A Super PAC backing U.S. Senator Marco Rubio announced on Wednesday that it has raised more than $16 million since April to help bankroll his bid to represent the Republican Party in the November 2016 presidential election.
The tally from the Conservative Solutions PAC, together with an added $15.8 million raised by an affiliated nonprofit backing Rubio, puts him far ahead of schedule to raise the more than $40 million he was expected to take in this year, according to Norman Braman, a billionaire Miami-based backer of the Florida senator.
Rubio's presidential committee will release its own second quarter fundraising totals by July 15.
Super PACS like Conservative Solutions are allowed to raise unlimited sums for political purposes, provided they do not coordinate directly with campaigns.
As July deadlines for second quarter Federal Election filings draw close, campaigns and Super PACs have been releasing total numbers without specific details.
Former Secretary of State Hillary Clinton, the front-runner for the Democratic nomination, announced last week that her campaign had raised $45 million since April, outpacing the $41 million raised by President Obama during the comparable period in 2011.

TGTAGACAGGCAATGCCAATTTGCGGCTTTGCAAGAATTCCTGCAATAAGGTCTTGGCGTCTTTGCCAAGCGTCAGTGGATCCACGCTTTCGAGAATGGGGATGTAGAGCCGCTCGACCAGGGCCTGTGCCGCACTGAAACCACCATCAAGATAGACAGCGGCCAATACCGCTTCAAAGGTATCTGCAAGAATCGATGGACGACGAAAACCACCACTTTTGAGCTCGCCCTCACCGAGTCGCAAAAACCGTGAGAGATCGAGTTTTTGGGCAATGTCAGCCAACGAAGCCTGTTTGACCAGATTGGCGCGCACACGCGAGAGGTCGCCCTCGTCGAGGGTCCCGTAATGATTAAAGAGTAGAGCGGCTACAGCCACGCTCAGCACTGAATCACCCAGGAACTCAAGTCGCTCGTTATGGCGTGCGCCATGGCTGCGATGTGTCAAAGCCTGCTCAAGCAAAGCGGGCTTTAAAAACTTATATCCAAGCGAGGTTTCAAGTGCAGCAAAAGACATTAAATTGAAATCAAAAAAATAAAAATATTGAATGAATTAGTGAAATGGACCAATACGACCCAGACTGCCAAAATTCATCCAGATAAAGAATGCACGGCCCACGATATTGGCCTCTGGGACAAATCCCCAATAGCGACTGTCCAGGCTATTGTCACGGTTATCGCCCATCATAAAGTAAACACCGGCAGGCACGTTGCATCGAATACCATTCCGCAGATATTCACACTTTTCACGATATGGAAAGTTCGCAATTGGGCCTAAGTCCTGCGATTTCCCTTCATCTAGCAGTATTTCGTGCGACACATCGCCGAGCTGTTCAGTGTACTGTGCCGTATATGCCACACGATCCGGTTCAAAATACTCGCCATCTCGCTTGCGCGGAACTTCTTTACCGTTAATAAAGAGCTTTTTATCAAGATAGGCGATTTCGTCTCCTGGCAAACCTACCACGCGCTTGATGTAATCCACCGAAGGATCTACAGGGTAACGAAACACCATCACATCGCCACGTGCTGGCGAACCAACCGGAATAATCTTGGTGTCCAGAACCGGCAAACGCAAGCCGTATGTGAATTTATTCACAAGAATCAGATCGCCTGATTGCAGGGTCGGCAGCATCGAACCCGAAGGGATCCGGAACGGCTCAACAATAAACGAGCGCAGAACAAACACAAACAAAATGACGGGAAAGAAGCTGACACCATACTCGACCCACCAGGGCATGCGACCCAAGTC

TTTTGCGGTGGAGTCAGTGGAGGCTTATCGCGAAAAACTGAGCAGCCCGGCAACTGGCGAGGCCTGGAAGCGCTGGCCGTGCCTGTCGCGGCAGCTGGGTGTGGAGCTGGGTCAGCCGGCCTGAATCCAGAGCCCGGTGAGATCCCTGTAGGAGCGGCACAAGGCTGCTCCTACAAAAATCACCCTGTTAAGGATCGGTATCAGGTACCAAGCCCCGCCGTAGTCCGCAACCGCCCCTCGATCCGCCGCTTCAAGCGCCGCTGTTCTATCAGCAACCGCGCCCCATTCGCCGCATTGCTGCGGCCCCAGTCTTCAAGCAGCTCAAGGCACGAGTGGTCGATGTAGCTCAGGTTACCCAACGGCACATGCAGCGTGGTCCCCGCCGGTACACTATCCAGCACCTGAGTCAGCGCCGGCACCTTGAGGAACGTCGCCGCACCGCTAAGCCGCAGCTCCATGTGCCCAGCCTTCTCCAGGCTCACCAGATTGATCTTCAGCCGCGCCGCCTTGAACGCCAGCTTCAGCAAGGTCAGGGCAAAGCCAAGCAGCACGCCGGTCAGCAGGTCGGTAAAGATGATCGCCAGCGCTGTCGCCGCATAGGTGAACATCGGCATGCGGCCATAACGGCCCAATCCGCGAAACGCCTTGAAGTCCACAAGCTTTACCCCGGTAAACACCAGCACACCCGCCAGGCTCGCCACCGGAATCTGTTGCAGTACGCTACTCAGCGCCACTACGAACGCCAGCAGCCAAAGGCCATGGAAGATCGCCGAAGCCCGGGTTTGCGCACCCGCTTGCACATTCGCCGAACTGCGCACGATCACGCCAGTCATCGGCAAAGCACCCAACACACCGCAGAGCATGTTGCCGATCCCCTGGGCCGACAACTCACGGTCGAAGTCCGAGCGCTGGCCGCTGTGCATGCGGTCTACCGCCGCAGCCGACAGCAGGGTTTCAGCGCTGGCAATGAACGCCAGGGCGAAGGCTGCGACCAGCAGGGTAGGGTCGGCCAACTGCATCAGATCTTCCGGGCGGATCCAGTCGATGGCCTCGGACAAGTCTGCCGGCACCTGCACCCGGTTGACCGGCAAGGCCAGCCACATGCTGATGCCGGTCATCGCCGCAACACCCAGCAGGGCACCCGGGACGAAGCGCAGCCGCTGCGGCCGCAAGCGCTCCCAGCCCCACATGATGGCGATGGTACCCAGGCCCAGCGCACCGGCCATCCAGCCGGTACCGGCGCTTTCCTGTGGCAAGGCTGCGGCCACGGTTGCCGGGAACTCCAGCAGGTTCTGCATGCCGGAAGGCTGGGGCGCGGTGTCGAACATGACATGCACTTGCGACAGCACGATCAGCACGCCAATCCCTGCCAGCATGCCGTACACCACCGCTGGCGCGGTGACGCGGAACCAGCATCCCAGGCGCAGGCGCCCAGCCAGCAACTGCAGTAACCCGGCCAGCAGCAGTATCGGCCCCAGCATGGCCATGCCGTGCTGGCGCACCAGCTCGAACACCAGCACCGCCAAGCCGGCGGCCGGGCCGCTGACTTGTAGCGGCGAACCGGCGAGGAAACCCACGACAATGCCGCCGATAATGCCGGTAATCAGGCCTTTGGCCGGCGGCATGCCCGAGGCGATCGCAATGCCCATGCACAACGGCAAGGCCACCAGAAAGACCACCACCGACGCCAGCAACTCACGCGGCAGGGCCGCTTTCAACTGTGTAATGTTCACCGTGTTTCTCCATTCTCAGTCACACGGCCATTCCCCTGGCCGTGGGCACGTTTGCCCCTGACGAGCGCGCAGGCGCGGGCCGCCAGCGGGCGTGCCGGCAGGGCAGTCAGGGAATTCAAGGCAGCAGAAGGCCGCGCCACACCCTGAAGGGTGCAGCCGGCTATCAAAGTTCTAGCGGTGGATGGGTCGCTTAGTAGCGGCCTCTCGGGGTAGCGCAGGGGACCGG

In Republican circles, all eyes are on Jeb Bush, who is polling at the top of a crowded field of candidates. The pro-Bush Right to Rise Super PAC is expected to blow past the $100 million mark, a staggering sum so early in a contest that does not officially begin until 2016.
Ever since the Supreme Court's Citizens United decision in 2010, Super PACs have been transforming the U.S. political landscape from one dominated by bundlers packaging up small-dollar donations to billionaires who can now funnel untold sums to candidates of their choosing.
Rubio, a Cuban-American who launched his campaign in April, has sought to position himself as the standard-bearer for a new generation of Republican leadership.
Recent polls consistently place Rubio among the top five Republican candidates in a field narrowly led by Bush, his former mentor.
(Reporting by Emily Stephenson and Michelle Conlin; Editing by Peter Cooney and Tom Brown)